Evidence-based design

I'm sad that this – or at least the more rigorous application of it – is a relatively new practice. (emphasis added by me)

[James Timberlake, FAIA, of  KieranTimberlake, says,] “If we weren’t using evidence before, what the hell were we doing when we were designing? To me and Steve [Kieran], what’s new is the fact that architects are formalizing deep research methodologies to inform design and design practices.”

. . .

Transitioning a firm into an evidence-based design methodology presents a host of firm culture change issues. It’s essentially asking architects to acknowledge all the things they know they don’t know and to abandon their tried and true way of designing in exchange for taking on new and unfamiliar roles as informal researchers. Hamilton and Watkins present this way of practicing as the death of the romantic Fountainhead vision of the architect as an isolated savant whose ideas emerge from inherent wellsprings of raw creativity. . .

Through sustainable design or any other name, evidence-based design has changed (and is still changing) architecture in ways past generations did not foresee. . .

But on the other hand, I suppose with the need to prove that sustainable design practices really do work better than other ways of doing things (does more daylighting mean greater productivity? will that "green" heating system save you money? etc.), more architects have found it necessary to really get into proving that their design ideas are what will serve the client best, rather than going with the stereotypic, "I am Architect, I am a creative genius, and I know what the best solution is." I know that one of the criticisms of LEED has been that buildings get their certification before they prove that their energy efficiency measures actually work as promised, and there isn't sufficient evidence (yet) to prove that LEED buildings will perform well. The standards set by the Living Building Challenge require that buildings operate for a year before they can earn their certification, because that organization wants proof before they give their stamp of approval.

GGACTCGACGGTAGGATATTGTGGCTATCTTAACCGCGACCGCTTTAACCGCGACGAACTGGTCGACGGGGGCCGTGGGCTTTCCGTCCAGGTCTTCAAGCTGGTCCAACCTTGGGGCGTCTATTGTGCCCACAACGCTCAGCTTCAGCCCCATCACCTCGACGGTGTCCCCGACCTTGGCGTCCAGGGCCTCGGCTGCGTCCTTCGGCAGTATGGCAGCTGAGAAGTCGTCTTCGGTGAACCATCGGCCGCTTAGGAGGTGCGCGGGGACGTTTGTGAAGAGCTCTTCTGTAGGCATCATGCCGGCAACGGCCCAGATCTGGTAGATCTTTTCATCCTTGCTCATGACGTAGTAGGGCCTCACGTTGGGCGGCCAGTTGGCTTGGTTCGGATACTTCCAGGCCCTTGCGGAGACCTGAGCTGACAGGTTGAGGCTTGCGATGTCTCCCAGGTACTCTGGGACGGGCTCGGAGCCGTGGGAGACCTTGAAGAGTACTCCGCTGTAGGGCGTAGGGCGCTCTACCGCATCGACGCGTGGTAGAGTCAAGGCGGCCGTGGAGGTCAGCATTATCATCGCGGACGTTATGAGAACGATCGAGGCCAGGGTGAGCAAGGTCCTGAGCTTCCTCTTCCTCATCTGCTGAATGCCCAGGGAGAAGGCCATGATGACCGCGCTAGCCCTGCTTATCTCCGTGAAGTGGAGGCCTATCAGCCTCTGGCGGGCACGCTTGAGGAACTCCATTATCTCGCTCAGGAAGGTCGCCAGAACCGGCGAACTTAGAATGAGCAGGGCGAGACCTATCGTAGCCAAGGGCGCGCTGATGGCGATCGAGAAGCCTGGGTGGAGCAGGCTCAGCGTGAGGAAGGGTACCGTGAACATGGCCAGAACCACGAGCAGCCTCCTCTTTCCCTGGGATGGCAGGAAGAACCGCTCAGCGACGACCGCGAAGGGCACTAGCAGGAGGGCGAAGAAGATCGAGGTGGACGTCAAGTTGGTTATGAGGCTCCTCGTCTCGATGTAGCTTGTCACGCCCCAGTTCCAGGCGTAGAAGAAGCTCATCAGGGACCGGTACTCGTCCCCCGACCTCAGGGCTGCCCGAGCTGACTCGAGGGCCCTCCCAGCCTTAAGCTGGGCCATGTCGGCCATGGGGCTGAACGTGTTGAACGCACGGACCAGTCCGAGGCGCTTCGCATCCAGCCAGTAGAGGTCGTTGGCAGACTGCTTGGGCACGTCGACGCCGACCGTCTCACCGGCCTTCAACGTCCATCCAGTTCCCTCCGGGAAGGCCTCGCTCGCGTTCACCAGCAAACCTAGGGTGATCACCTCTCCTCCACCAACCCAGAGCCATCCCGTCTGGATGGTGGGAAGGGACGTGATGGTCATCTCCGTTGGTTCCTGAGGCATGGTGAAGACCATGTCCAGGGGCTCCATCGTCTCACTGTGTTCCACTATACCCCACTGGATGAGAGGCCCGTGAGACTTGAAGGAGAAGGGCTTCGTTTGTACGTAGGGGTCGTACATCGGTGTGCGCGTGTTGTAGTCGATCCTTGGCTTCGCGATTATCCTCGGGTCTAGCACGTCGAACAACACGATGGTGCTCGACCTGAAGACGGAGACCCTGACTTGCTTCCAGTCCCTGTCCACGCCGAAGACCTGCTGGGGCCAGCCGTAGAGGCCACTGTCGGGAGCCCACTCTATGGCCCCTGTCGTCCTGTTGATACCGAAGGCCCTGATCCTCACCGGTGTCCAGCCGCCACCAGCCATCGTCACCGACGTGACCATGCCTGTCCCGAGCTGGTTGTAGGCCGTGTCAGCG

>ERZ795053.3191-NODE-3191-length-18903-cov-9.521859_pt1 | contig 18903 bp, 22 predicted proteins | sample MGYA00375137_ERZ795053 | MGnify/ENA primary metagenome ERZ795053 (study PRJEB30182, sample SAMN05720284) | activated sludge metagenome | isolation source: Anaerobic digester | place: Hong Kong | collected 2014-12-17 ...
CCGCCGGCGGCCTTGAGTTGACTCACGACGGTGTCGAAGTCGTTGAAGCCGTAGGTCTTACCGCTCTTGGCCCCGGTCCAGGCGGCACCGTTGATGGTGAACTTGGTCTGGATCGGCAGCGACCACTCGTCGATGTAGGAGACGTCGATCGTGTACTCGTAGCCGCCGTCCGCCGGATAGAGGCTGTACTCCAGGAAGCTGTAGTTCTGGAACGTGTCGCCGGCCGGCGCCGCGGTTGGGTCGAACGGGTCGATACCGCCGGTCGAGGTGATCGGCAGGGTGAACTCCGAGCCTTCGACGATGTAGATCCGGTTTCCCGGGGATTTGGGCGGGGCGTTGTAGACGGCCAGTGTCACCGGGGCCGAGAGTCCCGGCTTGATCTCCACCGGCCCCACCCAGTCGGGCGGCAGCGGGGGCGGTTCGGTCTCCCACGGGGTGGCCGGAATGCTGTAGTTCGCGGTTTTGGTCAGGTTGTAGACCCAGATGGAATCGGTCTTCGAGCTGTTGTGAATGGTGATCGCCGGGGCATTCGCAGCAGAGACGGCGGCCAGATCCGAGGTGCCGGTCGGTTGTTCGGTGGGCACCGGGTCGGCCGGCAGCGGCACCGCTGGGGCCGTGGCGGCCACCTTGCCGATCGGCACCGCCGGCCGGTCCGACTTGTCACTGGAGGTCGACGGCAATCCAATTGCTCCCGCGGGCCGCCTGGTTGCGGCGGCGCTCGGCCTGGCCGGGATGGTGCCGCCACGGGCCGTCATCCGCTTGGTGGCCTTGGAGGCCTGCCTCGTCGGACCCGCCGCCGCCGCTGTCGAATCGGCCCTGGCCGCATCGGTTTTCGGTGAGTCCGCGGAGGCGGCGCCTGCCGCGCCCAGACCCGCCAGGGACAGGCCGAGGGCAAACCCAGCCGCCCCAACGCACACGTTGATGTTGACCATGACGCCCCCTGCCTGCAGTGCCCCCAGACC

And I agree with another statement in the article – “In design school, I always thought that the hardest project was the one without parameters,” says Steve McDowell, FAIA – rather than limiting creativity, having these constraints (based in reality! and facts!) can be inspiring, because having all the freedom in the world can make it very challenging to come up with a good solution. I'd also rather have good evidence that my proposal will work, rather than make a guess based on what seems like it makes sense; I want my designs to work, and solve problems, and be even better than hoped, not just be aesthetic statements that also keep the rain off people's heads.

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